High Winds Stroke Long Island As Storm Hits
JOHN YDSTIE, Host:
Just east of New York City, towns in suburban Long Island are bracing for Irene. High winds and flooding are being reported in Nassau County.
We're joined on the line by Nassau County Executive Ed Mangano. Hello, Mr. Mangano.
ED MANGANO: How are you doing?
YDSTIE: Now roughly, how many Nassau County residents are in the projected path? And how many of them have been evacuated?
MANGANO: Well, the storm surge area had been evacuated yesterday. All of the people that would normally not be able to get out of there - the nursing home people and the disabled and hospitals - we were able to evacuate safely. There's no way to calculate how many actually left. And of course, a number of people stayed behind and are in the storm surge zone.
YDSTIE: Ed, how many people in Nassau County - in the zone?
MANGANO: One point three million; about 300,000 in the zone.
YDSTIE: And where are the evacuees going?
MANGANO: We have a family and friend plan here - that we encourage that they just move out of the zone and stay the weekend with a family member or a friend. We have 20 shelters open, the shelters of ours. We have a last resort, about 4,000 residents are residing in our shelters right now.
YDSTIE: And any problems with the evacuation?
MANGANO: It did go smoothly. Our police department and our emergency management professionals, as well as our volunteer fire departments, just performed a wonderful job in moving people along.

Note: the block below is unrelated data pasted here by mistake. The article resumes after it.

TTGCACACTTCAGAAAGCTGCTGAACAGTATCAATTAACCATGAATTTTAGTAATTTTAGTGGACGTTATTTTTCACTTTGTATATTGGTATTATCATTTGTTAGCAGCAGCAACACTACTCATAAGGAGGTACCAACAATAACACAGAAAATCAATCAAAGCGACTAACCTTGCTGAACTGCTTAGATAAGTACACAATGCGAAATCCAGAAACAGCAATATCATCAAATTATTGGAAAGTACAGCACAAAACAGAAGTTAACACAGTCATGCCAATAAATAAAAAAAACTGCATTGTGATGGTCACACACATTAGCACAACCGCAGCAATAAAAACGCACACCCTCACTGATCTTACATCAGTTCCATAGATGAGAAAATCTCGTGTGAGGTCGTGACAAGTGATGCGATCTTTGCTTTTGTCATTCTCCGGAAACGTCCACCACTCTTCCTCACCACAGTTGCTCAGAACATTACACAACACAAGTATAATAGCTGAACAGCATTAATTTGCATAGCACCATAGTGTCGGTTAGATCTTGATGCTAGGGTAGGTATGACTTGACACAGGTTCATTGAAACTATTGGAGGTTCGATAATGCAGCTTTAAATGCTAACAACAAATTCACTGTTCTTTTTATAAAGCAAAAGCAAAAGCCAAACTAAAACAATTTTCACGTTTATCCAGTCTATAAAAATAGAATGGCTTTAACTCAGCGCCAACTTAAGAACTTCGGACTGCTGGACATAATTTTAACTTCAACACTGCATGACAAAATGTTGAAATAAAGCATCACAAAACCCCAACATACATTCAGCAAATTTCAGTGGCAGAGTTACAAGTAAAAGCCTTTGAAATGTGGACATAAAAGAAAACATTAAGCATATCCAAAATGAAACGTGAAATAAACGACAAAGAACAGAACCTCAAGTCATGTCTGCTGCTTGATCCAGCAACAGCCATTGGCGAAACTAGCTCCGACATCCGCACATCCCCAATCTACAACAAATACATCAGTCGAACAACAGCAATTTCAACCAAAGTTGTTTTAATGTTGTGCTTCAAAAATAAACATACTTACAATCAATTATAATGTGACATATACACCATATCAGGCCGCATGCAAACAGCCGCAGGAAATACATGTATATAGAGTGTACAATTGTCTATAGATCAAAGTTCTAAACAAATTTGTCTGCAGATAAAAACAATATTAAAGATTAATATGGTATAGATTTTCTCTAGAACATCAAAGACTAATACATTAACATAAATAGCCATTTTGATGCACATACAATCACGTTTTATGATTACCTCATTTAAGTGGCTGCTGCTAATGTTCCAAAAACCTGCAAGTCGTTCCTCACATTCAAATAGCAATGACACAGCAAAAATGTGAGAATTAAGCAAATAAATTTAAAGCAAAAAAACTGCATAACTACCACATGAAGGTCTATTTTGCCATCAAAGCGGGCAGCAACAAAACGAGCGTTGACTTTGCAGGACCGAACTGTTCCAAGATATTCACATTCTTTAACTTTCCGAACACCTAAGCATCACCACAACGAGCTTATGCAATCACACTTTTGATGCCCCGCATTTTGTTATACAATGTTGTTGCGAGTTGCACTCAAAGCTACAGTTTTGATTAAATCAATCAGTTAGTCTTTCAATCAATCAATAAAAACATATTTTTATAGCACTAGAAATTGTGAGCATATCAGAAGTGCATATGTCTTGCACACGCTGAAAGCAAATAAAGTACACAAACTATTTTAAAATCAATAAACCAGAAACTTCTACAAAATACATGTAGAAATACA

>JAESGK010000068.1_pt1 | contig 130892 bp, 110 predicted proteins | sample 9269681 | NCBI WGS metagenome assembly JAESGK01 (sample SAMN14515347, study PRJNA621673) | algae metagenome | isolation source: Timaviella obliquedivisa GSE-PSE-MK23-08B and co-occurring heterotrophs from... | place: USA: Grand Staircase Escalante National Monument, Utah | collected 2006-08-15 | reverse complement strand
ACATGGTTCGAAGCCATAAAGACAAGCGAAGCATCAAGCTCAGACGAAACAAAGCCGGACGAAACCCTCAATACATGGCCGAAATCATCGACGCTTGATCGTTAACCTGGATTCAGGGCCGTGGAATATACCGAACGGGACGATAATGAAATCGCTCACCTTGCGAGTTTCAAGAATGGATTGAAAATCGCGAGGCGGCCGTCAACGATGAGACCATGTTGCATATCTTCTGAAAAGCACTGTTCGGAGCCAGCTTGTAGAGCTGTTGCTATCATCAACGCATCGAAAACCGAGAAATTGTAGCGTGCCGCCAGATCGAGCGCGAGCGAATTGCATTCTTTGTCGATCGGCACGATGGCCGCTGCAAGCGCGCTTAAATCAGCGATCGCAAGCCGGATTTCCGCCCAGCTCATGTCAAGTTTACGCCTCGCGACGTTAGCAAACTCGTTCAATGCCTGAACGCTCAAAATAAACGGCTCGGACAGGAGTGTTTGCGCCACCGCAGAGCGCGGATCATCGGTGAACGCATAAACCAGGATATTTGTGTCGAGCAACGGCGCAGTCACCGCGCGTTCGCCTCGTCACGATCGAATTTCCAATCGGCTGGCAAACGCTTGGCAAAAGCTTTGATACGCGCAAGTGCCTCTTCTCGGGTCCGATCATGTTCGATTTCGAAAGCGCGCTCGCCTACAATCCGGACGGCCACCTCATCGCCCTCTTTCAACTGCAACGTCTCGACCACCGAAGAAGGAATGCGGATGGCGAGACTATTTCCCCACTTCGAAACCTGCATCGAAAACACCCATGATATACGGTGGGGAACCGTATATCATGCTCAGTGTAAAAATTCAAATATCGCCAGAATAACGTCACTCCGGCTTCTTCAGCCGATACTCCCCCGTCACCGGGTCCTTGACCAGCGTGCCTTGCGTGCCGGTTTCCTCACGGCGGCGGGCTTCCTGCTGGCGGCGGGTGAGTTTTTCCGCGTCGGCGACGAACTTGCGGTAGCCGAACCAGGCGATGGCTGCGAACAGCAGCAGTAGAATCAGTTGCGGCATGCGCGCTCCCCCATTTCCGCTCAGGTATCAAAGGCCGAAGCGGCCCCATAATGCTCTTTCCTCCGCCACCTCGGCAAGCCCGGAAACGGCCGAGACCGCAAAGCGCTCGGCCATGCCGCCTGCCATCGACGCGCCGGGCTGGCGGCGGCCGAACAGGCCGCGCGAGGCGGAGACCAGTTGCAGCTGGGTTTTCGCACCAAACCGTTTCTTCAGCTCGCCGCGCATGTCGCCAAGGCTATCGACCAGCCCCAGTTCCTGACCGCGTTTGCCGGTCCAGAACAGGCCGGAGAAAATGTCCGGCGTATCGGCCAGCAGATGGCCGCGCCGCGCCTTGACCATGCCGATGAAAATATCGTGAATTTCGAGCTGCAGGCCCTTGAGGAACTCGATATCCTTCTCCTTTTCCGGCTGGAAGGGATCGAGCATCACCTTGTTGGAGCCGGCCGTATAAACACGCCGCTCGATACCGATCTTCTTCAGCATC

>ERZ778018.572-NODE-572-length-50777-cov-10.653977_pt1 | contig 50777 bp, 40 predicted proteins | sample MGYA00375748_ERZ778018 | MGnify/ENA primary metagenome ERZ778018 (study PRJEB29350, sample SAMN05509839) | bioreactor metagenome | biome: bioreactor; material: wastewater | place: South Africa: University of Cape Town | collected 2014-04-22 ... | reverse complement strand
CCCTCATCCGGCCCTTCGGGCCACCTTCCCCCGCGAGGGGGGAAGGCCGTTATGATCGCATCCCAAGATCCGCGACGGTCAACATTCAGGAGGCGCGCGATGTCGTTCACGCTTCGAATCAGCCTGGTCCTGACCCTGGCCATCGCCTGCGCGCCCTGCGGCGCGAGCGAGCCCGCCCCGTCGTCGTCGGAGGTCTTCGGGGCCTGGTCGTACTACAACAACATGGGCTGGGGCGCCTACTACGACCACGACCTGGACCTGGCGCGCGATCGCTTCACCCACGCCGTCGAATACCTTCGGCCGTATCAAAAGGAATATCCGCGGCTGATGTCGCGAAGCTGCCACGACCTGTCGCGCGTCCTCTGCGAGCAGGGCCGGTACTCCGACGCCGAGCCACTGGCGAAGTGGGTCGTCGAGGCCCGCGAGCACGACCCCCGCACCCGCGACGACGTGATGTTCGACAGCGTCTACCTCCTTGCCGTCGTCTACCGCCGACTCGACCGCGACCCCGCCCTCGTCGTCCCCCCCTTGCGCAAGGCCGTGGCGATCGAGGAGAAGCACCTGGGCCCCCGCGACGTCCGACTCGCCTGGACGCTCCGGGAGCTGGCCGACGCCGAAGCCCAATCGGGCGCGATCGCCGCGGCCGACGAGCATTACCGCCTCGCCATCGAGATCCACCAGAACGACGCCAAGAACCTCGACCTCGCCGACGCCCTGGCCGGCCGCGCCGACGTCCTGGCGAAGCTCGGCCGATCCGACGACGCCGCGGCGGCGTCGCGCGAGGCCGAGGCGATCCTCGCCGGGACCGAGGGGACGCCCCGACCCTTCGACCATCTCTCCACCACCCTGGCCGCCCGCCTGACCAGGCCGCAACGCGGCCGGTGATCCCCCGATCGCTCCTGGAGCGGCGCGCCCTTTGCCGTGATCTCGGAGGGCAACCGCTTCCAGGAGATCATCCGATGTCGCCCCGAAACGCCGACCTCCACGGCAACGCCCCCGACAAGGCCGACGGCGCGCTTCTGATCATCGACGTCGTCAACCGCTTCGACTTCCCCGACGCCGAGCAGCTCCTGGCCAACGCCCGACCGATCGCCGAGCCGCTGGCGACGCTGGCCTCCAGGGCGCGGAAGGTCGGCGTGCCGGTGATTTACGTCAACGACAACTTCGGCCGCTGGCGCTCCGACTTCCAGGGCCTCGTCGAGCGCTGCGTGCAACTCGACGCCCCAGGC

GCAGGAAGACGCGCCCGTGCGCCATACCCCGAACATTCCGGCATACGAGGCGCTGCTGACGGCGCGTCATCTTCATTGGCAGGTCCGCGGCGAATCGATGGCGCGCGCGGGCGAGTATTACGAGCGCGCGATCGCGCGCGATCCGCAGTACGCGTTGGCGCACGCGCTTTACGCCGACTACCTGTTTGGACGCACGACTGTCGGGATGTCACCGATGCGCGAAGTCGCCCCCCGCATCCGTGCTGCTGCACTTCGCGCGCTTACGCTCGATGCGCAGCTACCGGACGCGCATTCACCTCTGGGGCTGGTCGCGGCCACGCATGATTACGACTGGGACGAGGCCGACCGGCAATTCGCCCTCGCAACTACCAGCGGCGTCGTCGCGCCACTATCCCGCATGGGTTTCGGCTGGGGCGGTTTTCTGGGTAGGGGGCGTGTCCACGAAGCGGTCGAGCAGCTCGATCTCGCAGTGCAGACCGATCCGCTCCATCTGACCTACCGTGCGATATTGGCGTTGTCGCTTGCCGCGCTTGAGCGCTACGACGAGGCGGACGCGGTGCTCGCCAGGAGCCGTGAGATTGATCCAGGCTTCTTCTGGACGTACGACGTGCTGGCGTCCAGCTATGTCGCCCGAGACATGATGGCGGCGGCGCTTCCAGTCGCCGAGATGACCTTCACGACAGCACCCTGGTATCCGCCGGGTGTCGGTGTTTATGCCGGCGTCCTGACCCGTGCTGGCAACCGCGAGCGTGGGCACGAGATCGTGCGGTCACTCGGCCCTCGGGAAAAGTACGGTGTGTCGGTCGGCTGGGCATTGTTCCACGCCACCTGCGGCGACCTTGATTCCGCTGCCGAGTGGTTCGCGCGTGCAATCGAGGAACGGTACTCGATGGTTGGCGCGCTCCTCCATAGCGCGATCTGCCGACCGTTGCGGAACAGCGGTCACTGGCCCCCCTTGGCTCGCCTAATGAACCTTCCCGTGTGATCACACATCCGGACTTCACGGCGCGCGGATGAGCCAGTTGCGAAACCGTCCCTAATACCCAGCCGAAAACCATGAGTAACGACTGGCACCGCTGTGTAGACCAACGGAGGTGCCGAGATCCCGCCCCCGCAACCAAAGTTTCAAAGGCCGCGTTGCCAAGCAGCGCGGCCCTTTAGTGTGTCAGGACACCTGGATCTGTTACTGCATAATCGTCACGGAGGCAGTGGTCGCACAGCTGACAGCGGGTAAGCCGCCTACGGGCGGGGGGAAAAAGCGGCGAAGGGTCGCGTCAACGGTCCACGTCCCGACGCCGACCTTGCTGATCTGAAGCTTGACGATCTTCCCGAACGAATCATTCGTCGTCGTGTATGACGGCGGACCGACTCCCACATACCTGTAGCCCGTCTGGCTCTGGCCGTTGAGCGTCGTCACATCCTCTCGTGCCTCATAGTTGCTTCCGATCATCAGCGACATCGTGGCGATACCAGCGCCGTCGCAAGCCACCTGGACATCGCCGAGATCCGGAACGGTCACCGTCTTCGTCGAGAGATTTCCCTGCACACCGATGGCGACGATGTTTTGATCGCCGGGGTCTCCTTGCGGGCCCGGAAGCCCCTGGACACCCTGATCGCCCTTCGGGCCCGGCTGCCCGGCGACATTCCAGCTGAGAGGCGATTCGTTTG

YDSTIE: And while the storm was still hundreds of miles away, Long Island was already being hit by heavy winds, street flooding and power outages. And the high tide this morning raised concerns about this storm surge, right?
MANGANO: Yeah, the high tide is still of concern. You can see the water levels now in the barrier islands have breached, so we are concerned of the effect of high tide and additional winds will have on that, and we're monitoring that.
YDSTIE: Yeah. Where is the worst so far?
MANGANO: The barrier islands, Long Beach, in that area; and Freeport - that's where we're getting reports of flooding.
YDSTIE: And what's the plan after the storm? How long will it be before evacuated residents can go home?
MANGANO: That assessment is made immediately upon - when the storm ends. So, you know, our objective is to get them rapidly back to their homes.
YDSTIE: All right. Ed Mangano is the Nassau County executive. Thank you very much for speaking with us. And good luck.
MANGANO: Thank you.
NPR transcripts are created on a rush deadline by a contractor for NPR, and accuracy and availability may vary. This text may not be in its final form and may be updated or revised in the future. Please be aware that the authoritative record of NPR's programming is the audio.